Barbour, James L. and Batchelor, Nim T. (2004): A Course on Economic Justice: The intersection of philosophy and economics. Published in: The Journal for Economics Educators , Vol. 4, No. 2 : pp. 1-6.
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The process of teaching a topic that inhabits the upper reaches of both philosophy and economic theory, while swooping as near the earth as political policy, is both exhilarating and terrifying. To do it well is indeed rare. We present our approach, some of the characteristics and thoughts from our students, and some of the insights that we developed along the way.
|Item Type:||MPRA Paper|
|Original Title:||A Course on Economic Justice: The intersection of philosophy and economics|
|Keywords:||economics and philosophy; economic justice; interdisciplinary teaching|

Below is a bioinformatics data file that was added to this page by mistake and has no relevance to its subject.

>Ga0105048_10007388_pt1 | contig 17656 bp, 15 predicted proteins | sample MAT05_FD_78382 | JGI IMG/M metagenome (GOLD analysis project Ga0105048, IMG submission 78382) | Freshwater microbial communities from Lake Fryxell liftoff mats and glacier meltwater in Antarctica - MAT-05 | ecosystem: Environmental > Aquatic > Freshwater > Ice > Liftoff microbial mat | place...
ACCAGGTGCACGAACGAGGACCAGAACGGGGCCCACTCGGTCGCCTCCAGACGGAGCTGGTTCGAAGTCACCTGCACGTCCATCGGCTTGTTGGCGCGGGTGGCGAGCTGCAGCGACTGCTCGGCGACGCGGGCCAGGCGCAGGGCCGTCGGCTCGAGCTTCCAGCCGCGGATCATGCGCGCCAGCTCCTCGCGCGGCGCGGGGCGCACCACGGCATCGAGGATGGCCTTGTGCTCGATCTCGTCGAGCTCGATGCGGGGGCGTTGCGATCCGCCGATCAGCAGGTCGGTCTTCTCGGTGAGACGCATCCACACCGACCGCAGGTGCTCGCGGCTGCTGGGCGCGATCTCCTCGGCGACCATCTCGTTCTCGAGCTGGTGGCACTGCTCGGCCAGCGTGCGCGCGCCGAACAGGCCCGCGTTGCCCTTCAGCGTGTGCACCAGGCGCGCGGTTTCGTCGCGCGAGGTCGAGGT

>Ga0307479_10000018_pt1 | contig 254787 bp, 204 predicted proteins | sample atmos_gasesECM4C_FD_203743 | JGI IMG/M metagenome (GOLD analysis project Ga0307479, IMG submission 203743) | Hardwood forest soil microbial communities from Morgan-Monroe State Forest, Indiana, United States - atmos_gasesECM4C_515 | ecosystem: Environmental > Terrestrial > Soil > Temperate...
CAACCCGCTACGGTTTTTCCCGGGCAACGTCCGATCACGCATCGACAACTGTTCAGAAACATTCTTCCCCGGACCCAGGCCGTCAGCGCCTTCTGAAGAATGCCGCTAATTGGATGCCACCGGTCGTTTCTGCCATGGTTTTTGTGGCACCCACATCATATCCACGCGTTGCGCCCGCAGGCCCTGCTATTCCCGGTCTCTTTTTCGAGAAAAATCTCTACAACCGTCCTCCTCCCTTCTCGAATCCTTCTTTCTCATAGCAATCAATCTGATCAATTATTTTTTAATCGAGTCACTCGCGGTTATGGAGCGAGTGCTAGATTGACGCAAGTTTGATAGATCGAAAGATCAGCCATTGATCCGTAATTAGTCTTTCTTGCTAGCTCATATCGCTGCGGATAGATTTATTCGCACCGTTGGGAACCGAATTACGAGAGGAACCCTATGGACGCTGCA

|Subjects:||A - General Economics and Teaching > A2 - Economic Education and Teaching of Economics > A22 - Undergraduate
A - General Economics and Teaching > A1 - General Economics > A13 - Relation of Economics to Social Values
|Depositing User:||James Barbour|
|Date Deposited:||10. Apr 2008 07:10|
|Last Modified:||12. May 2015 23:16|
Keynes, J. M. 1924. “Alfred Marshall, 1842-1924.” Economic Journal 34 (135, September): 311-372.
Lamont, Julian. 1979. “Distributive Justice.” Stanford Encyclopedia of Philosophy (http://plato. stanford.edu/entries/justice-distributive).
Moulder, James. 1987. “Playing with Justice: An Introduction to Rawls.” Teaching Philosophy 10(4, December): 339-344.
Perry, W. G. 1970. Forms of Intellectual and Ethical Development in the College Years: A Scheme. New York: Holt, Rinehart & Winston.